Review: Baby Box. TakeOver Festival at York Theatre Royal

By Rose Mckean

Following a hugely successful run at The Kings Head Theatre in May last year, Laura McGrady and Sleepless Theatre brought Baby Box to the Studio at York Theatre Royal last night; a vibrant opening to the range of fantastic productions presented by TakeOver Festival this week.

Laura McGrady’s Baby Box presents the intricately intertwined narrative of two sisters: Chloe (Sarah Cullum) and Jamie (Laura McGrady), tracing their lives through a number of formative moments: from first periods and first sex, to hospital visits and weddings, and beyond. McGrady’s script forms a relentlessly truthful and unflinchingly honest account of female pain, as Chloe struggles with the oft-undiagnosed condition: Endometriosis. Related through comical, heart-warming dialogue, and delicately balanced monologues, McGrady sensitively and insightfully paints a vivid account of both the pains and joys of female experiences, as they shift and change over time.

 

At it’s core, Baby Box is as much about sisterhood as it is about womanhood. The relationship between Chloe and Jamie forms the beating heart of this production, and the almost gravitational pull between them is immediately palpable. As a sister myself, their shared story brought me close to tears a number of times. The representation of this relationship demonstrated a remarkable sense of maturity on McGrady’s part, despite this being her debut as a writer. Familiar tropes of the ‘coming of age’ narrative were often evoked, whether the loss of childhood innocence, or the struggle to find one’s identity, however these were treated with an authenticity that prevented the play from descending too far into tired stereotypes.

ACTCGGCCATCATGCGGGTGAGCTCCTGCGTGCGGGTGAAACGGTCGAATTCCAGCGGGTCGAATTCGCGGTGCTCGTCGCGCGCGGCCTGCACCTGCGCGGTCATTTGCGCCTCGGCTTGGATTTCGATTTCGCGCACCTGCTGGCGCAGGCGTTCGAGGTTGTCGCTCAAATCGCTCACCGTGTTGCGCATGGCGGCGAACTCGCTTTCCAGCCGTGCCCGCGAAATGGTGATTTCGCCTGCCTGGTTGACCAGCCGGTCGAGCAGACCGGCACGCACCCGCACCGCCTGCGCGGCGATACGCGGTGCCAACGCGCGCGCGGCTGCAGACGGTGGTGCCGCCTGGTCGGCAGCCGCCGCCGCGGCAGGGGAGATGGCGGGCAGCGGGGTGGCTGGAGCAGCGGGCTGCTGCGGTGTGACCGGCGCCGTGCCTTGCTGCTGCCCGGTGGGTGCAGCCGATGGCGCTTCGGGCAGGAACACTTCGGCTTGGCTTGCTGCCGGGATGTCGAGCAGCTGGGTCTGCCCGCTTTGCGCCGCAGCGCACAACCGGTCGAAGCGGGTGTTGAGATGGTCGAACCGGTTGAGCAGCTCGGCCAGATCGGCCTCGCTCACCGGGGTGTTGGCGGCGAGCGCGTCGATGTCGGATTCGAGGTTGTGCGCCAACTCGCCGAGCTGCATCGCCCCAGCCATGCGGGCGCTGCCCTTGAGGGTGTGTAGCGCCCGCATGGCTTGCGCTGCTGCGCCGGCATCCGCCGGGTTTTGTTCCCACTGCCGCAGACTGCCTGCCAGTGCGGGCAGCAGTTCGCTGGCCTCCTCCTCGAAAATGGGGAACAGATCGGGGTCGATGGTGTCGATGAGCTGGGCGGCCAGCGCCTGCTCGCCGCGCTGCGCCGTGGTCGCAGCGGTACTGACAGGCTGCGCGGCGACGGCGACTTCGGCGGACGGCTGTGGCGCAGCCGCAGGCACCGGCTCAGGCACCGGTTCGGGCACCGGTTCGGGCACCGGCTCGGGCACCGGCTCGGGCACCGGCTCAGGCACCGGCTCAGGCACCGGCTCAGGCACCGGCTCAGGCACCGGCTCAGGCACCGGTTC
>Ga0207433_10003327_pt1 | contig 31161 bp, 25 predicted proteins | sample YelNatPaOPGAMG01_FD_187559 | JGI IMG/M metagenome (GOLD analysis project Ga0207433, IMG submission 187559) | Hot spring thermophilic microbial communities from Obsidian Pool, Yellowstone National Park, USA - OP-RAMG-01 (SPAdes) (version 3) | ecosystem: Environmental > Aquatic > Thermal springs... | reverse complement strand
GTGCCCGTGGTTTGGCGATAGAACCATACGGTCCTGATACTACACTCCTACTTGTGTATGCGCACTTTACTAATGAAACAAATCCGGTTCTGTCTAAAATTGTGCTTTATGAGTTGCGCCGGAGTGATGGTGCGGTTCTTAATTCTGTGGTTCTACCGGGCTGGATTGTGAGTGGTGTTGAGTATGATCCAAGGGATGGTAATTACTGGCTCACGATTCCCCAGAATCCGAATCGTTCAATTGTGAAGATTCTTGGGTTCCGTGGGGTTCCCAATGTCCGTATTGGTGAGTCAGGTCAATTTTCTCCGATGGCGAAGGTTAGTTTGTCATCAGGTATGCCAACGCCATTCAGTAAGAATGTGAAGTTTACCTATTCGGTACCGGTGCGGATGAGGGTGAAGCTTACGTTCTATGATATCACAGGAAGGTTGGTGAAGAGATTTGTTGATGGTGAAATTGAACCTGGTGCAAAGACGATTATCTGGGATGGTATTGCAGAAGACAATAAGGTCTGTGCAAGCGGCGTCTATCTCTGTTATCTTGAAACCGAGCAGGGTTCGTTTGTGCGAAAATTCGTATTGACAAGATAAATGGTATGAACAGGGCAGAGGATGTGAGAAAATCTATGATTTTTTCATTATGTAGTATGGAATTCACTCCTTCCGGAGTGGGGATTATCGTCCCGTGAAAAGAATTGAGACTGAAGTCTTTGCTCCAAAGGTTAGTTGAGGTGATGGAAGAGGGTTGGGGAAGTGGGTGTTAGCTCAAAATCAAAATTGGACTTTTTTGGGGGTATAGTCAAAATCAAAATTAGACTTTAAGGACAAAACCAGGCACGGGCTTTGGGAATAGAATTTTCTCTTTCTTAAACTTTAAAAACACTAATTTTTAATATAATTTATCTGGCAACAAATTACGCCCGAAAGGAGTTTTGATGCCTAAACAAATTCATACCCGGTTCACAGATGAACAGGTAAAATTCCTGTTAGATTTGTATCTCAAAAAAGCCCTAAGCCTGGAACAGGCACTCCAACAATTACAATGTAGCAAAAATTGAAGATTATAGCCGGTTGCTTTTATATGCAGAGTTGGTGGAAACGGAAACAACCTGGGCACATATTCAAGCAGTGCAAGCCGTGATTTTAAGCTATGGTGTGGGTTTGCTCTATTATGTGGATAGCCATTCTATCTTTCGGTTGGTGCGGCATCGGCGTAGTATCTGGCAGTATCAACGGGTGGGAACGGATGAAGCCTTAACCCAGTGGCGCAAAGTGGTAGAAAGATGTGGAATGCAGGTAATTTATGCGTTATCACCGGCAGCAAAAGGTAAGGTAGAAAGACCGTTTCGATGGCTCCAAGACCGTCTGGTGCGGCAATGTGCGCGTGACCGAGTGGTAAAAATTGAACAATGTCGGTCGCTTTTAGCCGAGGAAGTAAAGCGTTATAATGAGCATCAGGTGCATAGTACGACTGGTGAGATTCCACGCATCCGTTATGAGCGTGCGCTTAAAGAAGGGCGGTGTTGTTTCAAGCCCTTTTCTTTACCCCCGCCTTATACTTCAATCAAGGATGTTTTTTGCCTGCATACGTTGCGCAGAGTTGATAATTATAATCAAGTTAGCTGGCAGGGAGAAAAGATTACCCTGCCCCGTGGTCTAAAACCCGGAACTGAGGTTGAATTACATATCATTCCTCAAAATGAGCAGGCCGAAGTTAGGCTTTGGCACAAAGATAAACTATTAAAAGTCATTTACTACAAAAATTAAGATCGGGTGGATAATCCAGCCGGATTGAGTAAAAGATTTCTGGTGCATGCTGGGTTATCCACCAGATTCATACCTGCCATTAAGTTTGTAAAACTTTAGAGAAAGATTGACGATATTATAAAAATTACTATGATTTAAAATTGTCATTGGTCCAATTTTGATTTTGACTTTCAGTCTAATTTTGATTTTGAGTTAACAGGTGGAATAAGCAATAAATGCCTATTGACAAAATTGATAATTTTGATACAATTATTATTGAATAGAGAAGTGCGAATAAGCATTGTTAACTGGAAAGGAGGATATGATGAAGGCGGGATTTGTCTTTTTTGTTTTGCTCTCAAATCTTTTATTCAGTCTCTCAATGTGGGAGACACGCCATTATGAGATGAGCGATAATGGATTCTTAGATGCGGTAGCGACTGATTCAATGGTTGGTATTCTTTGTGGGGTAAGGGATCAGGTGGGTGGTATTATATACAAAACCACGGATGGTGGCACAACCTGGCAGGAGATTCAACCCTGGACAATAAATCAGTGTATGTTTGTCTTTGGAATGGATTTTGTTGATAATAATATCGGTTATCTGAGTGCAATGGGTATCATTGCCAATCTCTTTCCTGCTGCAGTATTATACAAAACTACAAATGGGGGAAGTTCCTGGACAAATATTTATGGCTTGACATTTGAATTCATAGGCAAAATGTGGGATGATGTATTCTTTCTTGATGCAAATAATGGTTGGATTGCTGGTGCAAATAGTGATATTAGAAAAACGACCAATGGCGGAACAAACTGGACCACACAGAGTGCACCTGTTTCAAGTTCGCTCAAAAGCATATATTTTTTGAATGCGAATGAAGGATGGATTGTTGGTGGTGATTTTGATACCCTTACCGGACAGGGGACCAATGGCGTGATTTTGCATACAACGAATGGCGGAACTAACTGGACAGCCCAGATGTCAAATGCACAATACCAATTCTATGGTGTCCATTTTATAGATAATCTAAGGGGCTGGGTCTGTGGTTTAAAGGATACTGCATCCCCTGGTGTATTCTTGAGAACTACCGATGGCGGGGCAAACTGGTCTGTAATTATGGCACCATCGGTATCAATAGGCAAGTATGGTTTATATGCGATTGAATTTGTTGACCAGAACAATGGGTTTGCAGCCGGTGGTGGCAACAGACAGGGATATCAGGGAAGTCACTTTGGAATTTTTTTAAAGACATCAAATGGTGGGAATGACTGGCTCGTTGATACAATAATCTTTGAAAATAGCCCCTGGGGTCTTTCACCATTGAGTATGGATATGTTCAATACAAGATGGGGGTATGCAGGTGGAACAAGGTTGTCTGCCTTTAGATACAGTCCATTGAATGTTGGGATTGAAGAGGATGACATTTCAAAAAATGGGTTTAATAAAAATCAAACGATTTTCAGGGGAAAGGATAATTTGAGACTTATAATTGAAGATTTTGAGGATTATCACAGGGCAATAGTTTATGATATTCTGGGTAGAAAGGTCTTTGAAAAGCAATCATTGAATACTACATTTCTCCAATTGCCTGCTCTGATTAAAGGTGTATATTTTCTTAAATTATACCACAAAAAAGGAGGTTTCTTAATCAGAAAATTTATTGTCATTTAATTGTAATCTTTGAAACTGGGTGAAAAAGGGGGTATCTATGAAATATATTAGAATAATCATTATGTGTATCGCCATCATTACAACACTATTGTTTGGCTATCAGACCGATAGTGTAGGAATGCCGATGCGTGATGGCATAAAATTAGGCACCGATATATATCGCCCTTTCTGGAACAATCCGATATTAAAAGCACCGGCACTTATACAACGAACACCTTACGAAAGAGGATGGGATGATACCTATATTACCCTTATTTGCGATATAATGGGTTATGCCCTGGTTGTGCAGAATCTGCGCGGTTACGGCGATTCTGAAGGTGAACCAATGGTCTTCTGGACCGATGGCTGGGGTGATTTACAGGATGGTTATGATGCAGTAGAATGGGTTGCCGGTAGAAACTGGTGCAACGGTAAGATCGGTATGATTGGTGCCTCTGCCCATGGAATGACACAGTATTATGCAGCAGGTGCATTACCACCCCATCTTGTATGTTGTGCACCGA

Cullum and McGrady both gave strong performances. McGrady delivered Jamie’s buoyant charisma and witty quips with perfect comedic timing, despite a few line-fumbles, and her performance gained depth and sincerity as Jamie matured. Cullum also gave a deeply committed and faithful performance, rendering the most painful moments of Chloe’s condition with admirable force. For a play so invested in the way women are doubted mistrusted in their accounts of pain, the brutal honesty of these scenes was essential.

The Set Design also played an integral role in the telling of this story. The playful pinks and yellows reiterated the sense of childhood innocence and naivety, and served as a constant reminder of its loss as the play progressed. The bloodstained bed provided a versatile prop and the use of sanitary towels, used to spell out the lewd message “fuck u” provided an effective moment of visual comedy.

However, it was McGrady’s exceptional writing that really shone in this production. As she led her audiences through the many ups-and-downs of Chloe and Jamie’s gradual maturation, McGrady was able to communicate the essential joy that comes with female sisterhood and friendship.

Baby Box was the perfect way to open this year’s TakeOver Festival, and I’m certainly looking forward to seeing what McGrady does next.

Find out more about TakeOver here!

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